The outbreak of Covid-19 has plunged the whole world into uncertainty, impacting all industries in an unprecedented and troubling way, including the arts. Across the country, museums, galleries, cinemas, theatres and concert halls have fallen silent.
So, how will Britain support one of their most high-profile and lucrative industries?
For a while there was no clear message from the government. Doors gradually closed and events cancelled over the last few weeks as the virus spread. Glastonbury’s much-anticipated 50th anniversary festival was cancelled, the West-end closed down indefinitely, and the release of the new James Bond film was delayed.
“Theatres did not all shut in the blitz. This is a different thing altogether because performers are endangering everyone,” explained writer and presenter Melvyn Bragg from self-isolation.
Rob Fennah, co-producer of By the Waters of Liverpool, attempted to keep his spirits up: “We’re not going to let this get the better of us. We will relaunch early next year, bigger, bolder and as glorious as ever!”
Smaller independent arts businesses and freelances have been particularly struck by recent closures. There are 5 million self-employed workers in the UK and they are currently only entitled to the equivalent statutory sick pay of £94.25 per week, known as Universal Credit. “Emergency procedures have and will continue to cause a great deal of cancellations for artists,” asserted Marianna Simnett, a British film and performance artist. “My income, and [that of] many others, has taken a substantial hit as a result of the current situation.”
As a result of the crisis, Arts Council England (ACE) announced yesterday a staggering £160 million emergency fund. The crucial response package will prevent cultural organisations, freelancers and individual artists from going bust. Since the announcement of the UK-wide lockdown, the ACE also hopes these funds will encourage creative responses “to buoy the public”.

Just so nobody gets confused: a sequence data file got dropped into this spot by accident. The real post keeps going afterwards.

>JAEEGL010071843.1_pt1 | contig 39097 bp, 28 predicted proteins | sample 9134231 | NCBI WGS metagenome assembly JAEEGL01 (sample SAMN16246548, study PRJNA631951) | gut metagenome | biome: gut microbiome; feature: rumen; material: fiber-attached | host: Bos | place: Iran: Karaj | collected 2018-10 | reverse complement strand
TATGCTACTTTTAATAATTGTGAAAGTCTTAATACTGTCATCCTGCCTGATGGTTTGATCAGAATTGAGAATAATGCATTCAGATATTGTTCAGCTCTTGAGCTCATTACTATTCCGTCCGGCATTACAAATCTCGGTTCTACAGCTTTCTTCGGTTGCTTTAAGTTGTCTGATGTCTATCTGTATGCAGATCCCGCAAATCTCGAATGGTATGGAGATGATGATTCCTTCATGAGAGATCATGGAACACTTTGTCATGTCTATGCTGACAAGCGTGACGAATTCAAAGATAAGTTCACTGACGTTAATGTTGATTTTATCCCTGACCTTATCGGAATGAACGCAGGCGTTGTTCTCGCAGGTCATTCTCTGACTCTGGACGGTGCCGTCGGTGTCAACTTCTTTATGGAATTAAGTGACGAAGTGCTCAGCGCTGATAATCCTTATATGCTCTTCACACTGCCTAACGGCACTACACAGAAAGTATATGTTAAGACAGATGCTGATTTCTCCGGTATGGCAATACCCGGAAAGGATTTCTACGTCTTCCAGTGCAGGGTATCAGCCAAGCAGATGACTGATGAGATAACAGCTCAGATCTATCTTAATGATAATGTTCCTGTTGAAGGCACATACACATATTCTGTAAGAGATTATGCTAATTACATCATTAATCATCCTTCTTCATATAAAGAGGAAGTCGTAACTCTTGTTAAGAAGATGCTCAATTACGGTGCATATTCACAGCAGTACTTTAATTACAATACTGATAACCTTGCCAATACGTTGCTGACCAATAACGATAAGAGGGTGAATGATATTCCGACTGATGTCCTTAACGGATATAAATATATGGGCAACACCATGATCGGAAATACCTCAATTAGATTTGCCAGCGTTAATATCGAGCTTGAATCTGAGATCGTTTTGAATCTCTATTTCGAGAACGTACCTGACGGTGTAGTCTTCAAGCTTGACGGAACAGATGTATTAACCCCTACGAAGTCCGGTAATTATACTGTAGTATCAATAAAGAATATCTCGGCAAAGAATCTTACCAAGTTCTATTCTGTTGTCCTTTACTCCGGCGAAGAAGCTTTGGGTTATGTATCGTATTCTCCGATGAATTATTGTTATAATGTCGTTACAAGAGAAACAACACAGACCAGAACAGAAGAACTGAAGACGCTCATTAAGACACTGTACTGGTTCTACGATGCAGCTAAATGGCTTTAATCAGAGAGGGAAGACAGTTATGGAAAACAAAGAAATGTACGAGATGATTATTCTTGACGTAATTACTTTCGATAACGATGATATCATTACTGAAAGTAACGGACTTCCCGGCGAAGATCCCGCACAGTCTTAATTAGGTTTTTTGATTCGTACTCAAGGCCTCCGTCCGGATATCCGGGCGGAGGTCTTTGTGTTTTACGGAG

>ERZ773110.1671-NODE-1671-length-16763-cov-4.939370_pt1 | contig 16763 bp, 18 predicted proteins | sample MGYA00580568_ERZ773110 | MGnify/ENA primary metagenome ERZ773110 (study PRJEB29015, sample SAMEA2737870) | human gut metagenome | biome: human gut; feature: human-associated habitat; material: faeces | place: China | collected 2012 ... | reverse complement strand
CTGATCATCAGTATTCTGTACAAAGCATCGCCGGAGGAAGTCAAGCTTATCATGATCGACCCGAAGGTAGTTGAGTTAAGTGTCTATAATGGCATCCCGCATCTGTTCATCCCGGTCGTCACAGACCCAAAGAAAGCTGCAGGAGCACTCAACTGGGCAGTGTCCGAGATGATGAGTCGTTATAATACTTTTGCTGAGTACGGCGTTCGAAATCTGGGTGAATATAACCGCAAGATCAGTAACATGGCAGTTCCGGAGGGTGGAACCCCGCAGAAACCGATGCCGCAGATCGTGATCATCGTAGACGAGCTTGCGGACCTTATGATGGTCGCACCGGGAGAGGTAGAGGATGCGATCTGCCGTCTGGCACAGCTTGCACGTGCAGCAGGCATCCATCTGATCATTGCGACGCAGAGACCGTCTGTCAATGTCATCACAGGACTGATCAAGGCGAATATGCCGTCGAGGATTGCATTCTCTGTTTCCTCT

“None of us can hope to weather this storm alone,” confessed Sir Nicholas Serota, ACE chair. “But by working together in partnership, I believe we can emerge stronger, with ideas shared, new ways of working, and new relationships forged at the local, national and even international level.”
Despite the lockdown, this powerful idea of working together has spread across the country with communities finding new ways to connect with each other virtually.
Online movements are bringing the UK’s fascinating collections into the living rooms of the nation. Established by Sacha Coward and Dan Vo whilst self-isolating, #MuseumFromHome challenges art lovers to make quick videos about their favourite museum stories. PhD student and former Assistant Curator, Alex Jones, created a video explaining how an electrotype cup from the V&A in London ended up on the set of Game of Thrones.
Museums are increasing their online presence, providing virtual tours and daily content for us to consume from home. London’s Tate Modern is streaming a series of live performances by Congolese dance artist Faustin Linyekula from 20-29 March. Linyekula remarked that “it’s like sending energy out to my fellow humans out there and saying, ‘We’re alive’, and let’s remember how fragile it is.”
The arts industry is banding together to support the NHS as well. This week, the Ashmolean Museum in Oxford coordinated a collection of over ten thousand gloves, masks and protective clothing to donate to front-line London ambulance workers.
Darren Henley, the chief executive of ACE, concluded that “this is a frightening time for all of us. But, as we distance ourselves from one another in our daily lives, I believe the role of arts and culture in helping to bring us all together will become ever more critical.”